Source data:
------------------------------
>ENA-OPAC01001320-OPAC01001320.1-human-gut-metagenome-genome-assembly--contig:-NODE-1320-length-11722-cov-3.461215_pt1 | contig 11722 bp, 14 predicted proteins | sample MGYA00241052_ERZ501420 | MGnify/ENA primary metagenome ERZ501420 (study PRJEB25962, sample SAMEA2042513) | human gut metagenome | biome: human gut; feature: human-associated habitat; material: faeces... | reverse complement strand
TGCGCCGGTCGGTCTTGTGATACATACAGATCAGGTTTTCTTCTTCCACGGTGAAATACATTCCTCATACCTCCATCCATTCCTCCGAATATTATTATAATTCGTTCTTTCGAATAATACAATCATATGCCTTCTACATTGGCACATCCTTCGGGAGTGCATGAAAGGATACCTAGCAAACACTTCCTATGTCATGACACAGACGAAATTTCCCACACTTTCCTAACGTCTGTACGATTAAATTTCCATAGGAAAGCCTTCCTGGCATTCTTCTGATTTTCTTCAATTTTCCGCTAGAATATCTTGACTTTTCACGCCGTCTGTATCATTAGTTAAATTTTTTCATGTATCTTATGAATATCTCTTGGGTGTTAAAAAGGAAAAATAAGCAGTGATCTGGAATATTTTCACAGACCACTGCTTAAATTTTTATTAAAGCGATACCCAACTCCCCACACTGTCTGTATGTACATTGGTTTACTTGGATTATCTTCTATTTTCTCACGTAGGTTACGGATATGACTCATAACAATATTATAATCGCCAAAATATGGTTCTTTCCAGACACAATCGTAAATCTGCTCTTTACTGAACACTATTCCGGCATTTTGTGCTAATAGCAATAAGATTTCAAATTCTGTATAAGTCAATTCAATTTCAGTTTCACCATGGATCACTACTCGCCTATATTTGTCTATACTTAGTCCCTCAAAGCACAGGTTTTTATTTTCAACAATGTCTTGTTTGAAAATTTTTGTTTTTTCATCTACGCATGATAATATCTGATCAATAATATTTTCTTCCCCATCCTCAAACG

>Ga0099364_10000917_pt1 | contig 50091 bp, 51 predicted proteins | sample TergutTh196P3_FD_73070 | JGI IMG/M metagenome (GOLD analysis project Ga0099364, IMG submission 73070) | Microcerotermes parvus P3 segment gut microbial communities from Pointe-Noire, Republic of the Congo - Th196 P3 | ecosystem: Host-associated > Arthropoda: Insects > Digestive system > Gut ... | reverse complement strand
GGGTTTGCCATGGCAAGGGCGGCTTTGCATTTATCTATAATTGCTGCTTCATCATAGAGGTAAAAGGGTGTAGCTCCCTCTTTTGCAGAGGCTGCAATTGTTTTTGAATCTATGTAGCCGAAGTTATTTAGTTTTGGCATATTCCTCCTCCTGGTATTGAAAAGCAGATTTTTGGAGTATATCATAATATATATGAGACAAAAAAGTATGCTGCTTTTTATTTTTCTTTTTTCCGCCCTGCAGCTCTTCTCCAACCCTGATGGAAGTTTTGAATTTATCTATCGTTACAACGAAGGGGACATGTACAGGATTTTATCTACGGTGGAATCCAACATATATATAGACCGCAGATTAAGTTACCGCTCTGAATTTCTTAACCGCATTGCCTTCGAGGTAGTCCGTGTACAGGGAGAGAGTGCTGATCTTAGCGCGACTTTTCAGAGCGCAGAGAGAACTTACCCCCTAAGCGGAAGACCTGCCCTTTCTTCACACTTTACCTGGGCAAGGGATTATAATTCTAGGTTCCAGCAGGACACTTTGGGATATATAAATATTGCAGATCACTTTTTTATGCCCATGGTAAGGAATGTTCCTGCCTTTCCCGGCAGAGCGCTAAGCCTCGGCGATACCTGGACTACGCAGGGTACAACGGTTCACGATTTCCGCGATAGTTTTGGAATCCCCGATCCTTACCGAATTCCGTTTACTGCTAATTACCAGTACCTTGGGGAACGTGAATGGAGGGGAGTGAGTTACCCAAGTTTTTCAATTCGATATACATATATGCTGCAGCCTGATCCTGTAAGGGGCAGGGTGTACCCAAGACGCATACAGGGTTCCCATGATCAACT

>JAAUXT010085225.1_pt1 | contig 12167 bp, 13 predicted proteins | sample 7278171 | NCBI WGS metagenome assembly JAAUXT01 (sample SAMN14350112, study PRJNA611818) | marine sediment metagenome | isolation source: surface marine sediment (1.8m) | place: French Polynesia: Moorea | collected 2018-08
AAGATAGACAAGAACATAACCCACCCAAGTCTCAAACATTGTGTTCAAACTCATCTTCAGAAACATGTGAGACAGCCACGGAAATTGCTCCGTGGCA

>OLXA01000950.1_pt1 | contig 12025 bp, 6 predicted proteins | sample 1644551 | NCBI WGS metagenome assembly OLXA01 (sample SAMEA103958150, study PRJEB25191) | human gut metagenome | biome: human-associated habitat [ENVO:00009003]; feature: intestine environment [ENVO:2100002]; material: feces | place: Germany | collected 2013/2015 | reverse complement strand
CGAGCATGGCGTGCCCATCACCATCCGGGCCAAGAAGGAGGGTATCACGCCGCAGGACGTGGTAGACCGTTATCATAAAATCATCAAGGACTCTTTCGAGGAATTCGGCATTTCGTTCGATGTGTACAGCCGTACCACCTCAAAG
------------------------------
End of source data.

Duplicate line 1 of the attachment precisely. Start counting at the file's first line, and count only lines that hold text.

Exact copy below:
>ENA-OPAC01001320-OPAC01001320.1-human-gut-metagenome-genome-assembly--contig:-NODE-1320-length-11722-cov-3.461215_pt1 | contig 11722 bp, 14 predicted proteins | sample MGYA00241052_ERZ501420 | MGnify/ENA primary metagenome ERZ501420 (study PRJEB25962, sample SAMEA2042513) | human gut metagenome | biome: human gut; feature: human-associated habitat; material: faeces... | reverse complement strand